Thanks to Max for calling our attention to this page in Mark Steyn’s New York Times bestseller After America: Get Ready for Armageddon, a book we probably wouldn’t have read. In it, he manages to link me to America’s impending downfall.
Two small dogs are attacking a homeless man, while I’m nursing my lingering fever with sidewalk kebabs and a bottle of Yanjing beer. One of them bites at his ankle, and he hobbles away, cursing while diners beside me laugh, and the wind picks up again. I shield my face from the sand.
This is Erenhot, or Erlian (二连), Erlianhaote (二连浩特), Eriyen, or Ereen… a town on the Chinese/Mongolian border with too many names. Every passerby stares at me, and every child shouts “Hello” as I pass. One stranger steals a photo of me with his cellphone. Someone else asks me to pose. “And with my friend, also?” Continue reading “A Postcard from Erenhot”
I can’t imagine a stranger way to advertise a hot dog, really.
As seen in Ulan Bator, the Mongolian capital.
"I don't think you can see the Shamen," the fixer murmured. He watched his cup, the table, a fly, anything that wasn't our eyes. "They are far from here. In the mountains. It would take a long time to see them." He traced a line along a creased map of Mongolia. "Maybe four days drive. Then five days on horseback. It's not so safe." With every reason he offered not to chase the Shamen, it became more of a mission.
"Can we fly there?," someone asked.
He took a slow sip of his tea, looked over his shoulder, around the room, and came back to not looking at us. "I don't think it's a good idea."
We'd trekked all the way to Mongolia to see a Shaman. Mystics that secret away in the mountains, migrating with herds of reindeer, falling into trances, channeling spirits, predicting the future- changing the future. And yet everyone said "No."
Another fixer, Bobby, also warned us not to try. "They know you are coming," she said quietly, as if cast in a bad horror film. "If they want to see you, they will see you. And if they don't want to see you… they will disappear, or change the weather. They are powerful like that." She looked out the window, and back to us. "Go to the Gobi instead! It's very beautiful!"
The Gobi?! We wanted Shamen, not sand!
At the Grand Khaan Irish Pub, I ordered a beer and unfolded the map of the country, and we began to plot. We'll hire a 4×4 Jeep, and load it with backpacks, sleeping bags, and beer. We'll head north-west to Lake Khovsgol, the edge of which touches Siberia. From the map, it didn't look far: maybe about 800km. A day's drive along a main road. Not bad. We knew in the summer, the Shamen would descend from their mountain hideaways, and circle the lake. But Mongolian summer was months away. So instead, we'd fire our driver, get some horses, ride into the mountains, and find the Shamen. Three days? Four days? Five days? We were ready. Continue reading “Chasing the Shaman in Mongolia”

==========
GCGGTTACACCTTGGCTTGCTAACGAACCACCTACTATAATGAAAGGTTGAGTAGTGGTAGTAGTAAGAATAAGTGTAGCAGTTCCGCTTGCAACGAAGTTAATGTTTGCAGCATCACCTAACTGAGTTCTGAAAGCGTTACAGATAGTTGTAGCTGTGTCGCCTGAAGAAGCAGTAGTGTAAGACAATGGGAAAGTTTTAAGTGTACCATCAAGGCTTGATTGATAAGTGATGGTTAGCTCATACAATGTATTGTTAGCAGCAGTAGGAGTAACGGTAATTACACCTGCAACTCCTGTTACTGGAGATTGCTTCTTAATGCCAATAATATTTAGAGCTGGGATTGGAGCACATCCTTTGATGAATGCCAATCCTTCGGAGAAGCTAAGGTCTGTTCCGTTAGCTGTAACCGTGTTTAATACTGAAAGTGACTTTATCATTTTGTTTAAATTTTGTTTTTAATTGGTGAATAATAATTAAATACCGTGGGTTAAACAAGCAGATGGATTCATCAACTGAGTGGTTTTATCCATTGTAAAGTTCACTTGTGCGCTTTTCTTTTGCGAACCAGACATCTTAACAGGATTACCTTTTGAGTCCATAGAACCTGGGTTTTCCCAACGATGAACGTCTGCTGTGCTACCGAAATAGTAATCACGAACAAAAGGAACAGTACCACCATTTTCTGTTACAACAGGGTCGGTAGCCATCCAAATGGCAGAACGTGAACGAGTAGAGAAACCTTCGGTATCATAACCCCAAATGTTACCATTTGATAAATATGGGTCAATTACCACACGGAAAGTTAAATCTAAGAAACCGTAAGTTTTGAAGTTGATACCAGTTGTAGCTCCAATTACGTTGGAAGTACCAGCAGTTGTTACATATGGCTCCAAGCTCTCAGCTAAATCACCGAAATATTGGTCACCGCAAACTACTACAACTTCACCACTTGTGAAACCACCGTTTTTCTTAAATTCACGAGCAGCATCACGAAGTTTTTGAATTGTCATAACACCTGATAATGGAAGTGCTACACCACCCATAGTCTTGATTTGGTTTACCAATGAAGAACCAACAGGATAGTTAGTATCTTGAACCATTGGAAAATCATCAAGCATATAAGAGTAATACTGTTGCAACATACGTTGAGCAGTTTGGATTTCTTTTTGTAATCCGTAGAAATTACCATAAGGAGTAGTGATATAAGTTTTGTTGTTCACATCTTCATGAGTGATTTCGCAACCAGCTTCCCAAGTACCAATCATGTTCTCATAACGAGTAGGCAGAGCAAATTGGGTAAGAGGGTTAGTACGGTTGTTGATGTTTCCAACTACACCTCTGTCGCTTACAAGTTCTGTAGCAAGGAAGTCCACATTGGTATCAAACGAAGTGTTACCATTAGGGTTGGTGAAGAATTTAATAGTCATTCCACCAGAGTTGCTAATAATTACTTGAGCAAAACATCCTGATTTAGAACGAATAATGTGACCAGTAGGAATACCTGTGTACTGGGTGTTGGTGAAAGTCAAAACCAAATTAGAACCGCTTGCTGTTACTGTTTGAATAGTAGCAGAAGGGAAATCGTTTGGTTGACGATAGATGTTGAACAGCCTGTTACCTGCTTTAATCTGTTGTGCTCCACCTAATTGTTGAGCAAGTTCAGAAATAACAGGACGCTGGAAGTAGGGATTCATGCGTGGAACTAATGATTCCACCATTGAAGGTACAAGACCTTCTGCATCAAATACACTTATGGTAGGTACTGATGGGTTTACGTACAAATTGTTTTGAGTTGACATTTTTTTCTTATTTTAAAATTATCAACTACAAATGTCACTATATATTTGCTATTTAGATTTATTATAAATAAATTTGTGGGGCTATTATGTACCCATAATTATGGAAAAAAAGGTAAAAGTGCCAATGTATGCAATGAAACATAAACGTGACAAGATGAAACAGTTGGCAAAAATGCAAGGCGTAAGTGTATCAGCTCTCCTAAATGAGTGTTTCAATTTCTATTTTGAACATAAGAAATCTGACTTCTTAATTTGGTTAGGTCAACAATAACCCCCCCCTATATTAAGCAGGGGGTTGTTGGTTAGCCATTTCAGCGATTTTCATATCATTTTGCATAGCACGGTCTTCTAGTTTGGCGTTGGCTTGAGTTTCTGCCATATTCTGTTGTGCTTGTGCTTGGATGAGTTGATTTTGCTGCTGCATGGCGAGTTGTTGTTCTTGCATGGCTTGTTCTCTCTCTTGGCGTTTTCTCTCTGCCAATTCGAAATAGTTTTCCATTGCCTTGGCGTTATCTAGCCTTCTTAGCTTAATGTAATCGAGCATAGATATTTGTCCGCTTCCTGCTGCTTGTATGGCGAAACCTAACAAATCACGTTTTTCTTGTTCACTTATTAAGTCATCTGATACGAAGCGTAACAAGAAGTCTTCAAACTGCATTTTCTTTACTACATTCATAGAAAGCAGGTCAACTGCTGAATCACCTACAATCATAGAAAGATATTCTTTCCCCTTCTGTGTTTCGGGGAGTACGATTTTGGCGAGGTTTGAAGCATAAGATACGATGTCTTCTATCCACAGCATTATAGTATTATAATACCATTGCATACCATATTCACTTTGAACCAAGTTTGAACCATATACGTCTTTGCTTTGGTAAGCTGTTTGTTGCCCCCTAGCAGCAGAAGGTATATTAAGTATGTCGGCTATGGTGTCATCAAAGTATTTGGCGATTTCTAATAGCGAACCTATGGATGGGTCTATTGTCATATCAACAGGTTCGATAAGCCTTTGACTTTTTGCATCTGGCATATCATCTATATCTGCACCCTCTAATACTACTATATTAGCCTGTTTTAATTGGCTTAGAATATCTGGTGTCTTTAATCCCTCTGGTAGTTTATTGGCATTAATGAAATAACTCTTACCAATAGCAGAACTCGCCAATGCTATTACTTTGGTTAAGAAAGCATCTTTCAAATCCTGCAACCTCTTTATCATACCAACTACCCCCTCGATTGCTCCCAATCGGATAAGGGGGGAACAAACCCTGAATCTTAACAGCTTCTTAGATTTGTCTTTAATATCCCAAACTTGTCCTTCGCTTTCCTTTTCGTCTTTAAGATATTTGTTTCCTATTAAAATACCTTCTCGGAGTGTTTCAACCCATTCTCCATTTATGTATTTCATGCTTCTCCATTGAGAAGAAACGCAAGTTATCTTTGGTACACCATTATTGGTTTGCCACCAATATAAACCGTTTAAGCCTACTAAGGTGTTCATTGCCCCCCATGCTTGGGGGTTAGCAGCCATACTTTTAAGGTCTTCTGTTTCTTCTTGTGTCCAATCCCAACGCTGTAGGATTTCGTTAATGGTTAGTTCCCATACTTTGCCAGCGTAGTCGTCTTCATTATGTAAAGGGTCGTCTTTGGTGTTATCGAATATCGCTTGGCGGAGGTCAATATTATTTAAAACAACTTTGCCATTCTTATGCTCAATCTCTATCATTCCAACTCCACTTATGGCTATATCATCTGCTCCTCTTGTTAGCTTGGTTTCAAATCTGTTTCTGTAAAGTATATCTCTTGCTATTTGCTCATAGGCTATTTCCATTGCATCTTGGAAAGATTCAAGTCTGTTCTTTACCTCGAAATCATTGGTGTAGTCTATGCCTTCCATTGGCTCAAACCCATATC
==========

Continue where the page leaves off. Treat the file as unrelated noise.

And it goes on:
To get from Beijing to Mongolia, you have a few choices. A flight takes just over an hour. The Trans-Siberian Express, meanwhile, offers a rugged thirty-hour ride through cities, towns, barren landscapes, desert, and finally the capital of Chingghis Khan.
It's a famously hard ride. I pictured drunk Russians and fiery Mongols and live chickens and illegal cargo. Border police and bribes and human trafficking. Vodka and filterless smokes and mystery and intrigue.
So, dressed in a t-shirt with red hearts and the huge word "KITTENS," I climbed aboard, ready to head up the wild.
The train itself is a fantastic relic of the Soviet era.
It's staffed almost entirely by growing stocky Mongolian babushkas, uniformed in knee-high black boots and long, pressed jackets and skirts. Stewardesses of the SS, they should have carried riding crops to complete the picture. I tried to take a photo, but my camera was practically ripped from my hands. "No photo," she cried. This was about the only English I heard from their mouths. Instead, like a spiteful school-marm, every question was met with an exaggerated eye-roll, or perhaps just a scowl of horror. (I felt like a 12-year-old Andy facing Miss Duly again.)
"How do I flush the toilet?," I asked. A matron shoved me into the bathroom, and cruelly pointed at a diagram behind the toilet.
"Um…. But how do I flush?" She gave an exasperated, exaggerated gasp, looked at me, and pointed to a foot-pedal. It was hidden behind the bowl. It looked the same as everything else.
I had to bring her back to show me how to turn on the sink. And again to store my bag. And again to turn on the radio in my room. (The radio is a highly recommended stream of Russian pop, Christian rock, and, every now and then, Mongolian poetry read over Nino Rota's theme to The Godfather.)
The rooms, like the rest of the train, were unabashedly Soviet. Laminate faux-wood walls. Red diner booth benches to sleep on. Hooks and hidden drawers and switches that did nothing, with cyrillic lettering and complex maps all over.
I'd romantically hoped to share a room with a crowd of drunk Russians, filling the thirty hours with dirty jokes, smokes, vodka bottles, and дурак, a Russian dockworker card game Ankarino taught me years ago. But, even by myself, the room felt small. Sitting with Amanda and Lollion, two tiny girls, I felt trapped. Squeezing in with three manly hirsute strangers would have been a nightmare. I pictured that grand scene from A Night at the Opera, and escaped down the car, in search of a more spacious refuge.
Most of our first-class carriage was empty. Next door, a man sat upright and alone, staring out the window. He kept this posture for the entire waking ride. In the room beside his, two Mongolians lounged in their t-shirts and underwear, playing cards and laughing over an open bottle. The rest of the car was empty.
In the staff room, four matrons had squeezed in, gossiping away chirpily, draped across each other and sharing massages. I knocked and they all went silent. In unison, they glared up.